The city of Lyon has a special energy for several reasons. Perhaps the most obvious is that it is the spot where two mighty rivers merge—la confluence—of the Saône and the Rhone. It is an exciting and powerful moment when that much water flows together. The article that accompanies this blog shows a picture of this spot as well as other parts of Lyon, but there are some aspects of this lovely city that I appreciate and that the article leaves out, so I want to add a few words of my own.
Lyon has two captivating historical parts: its origins were on a hill overlooking the city when the Romans founded the city they called Lugdunum in 43 BCE. Here you can visit a large Roman theater with a capacity of 10,000 spectators! It's an inspiring site and close by is the basilica Notre Dame de Fourvière, with its décor that always reminds me of a wedding cake!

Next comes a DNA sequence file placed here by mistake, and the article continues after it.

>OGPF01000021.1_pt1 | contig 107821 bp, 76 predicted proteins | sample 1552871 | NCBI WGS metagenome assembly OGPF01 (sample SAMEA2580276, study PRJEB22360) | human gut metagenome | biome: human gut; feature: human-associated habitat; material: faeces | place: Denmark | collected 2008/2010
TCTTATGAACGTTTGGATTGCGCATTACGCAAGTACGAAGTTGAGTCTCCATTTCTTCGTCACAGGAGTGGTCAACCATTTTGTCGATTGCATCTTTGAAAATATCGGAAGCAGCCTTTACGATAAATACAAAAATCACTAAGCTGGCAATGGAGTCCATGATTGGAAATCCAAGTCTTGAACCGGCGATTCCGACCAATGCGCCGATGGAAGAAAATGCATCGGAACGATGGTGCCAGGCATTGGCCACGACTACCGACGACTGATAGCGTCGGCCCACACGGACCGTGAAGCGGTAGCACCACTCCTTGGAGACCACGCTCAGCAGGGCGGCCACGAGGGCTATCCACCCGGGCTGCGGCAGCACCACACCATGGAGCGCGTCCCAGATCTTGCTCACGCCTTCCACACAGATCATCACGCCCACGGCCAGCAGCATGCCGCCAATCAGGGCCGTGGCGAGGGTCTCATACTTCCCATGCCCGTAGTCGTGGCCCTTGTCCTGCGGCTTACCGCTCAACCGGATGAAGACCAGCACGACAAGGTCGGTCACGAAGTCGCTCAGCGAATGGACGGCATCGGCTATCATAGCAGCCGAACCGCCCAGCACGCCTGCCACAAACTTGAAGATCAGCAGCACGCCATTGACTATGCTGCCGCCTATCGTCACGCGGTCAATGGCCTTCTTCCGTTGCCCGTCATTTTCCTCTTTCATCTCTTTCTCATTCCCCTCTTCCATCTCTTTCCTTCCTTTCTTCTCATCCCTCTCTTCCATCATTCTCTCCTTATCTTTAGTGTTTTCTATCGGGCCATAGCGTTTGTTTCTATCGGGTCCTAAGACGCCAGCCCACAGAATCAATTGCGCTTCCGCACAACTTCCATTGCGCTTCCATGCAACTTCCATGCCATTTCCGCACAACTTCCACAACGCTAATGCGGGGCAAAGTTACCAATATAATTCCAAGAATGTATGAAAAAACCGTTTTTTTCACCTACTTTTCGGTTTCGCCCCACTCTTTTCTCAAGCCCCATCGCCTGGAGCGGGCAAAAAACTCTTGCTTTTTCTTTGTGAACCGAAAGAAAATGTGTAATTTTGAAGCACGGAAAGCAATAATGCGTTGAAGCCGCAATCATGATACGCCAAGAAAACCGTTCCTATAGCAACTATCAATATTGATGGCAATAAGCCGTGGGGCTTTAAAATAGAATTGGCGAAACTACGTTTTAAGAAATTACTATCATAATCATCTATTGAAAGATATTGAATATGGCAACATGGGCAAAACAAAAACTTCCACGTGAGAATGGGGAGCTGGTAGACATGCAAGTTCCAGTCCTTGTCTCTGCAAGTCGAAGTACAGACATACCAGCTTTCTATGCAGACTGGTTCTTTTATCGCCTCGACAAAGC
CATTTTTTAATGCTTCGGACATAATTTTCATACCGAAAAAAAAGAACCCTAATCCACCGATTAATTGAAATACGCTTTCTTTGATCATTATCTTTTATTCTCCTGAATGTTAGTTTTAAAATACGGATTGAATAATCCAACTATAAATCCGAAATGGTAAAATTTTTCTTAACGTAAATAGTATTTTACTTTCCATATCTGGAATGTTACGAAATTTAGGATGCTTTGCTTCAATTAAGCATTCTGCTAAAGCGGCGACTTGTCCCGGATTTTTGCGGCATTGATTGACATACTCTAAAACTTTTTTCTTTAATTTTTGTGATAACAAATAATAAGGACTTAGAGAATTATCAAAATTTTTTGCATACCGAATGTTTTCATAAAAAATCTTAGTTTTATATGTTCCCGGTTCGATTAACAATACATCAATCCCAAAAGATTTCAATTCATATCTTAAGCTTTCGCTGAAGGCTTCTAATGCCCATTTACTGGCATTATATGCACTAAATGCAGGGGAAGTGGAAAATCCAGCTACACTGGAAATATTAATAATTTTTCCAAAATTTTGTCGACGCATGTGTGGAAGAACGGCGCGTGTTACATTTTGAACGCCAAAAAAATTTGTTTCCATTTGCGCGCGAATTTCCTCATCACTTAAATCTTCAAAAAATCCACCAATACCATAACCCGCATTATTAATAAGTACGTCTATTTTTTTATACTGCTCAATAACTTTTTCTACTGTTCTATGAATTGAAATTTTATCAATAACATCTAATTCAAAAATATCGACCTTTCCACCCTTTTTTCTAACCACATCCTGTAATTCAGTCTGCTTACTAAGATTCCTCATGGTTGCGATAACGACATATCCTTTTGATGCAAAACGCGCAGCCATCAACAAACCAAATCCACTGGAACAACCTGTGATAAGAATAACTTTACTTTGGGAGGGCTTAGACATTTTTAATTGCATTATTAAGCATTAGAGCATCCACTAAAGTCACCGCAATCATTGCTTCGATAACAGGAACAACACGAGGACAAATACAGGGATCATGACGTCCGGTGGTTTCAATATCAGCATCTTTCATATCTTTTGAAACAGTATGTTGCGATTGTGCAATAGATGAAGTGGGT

Just below the hill is my favorite part of the city, le Vieux Lyon, a whole “quartier” from the 16th century. Adding to the charm of the narrow streets and ancient buildings is the presence of pathways through buildings that join two streets. In the 16th century Lyon was the capital of silk weaving in France and the merchants would carry their wares along inner passageways to protect them from the rain. These passages are called “traboules”. There are 230 traboules in Lyon, and although many are closed to the public, in Vieux Lyon you can walk through 33 of them. Often at the end of a corridor you will open into a delightful inner courtyard with an ancient well and dwellings above where people still live in the historic buildings with their lovely Renaissance arches. It is an experience not to be missed. The longest traboule is at number 54 Rue saint-Jean. It goes through five courtyards to reach Rue du Boeuf, at number 27. So if you get the chance, don't miss Lyon.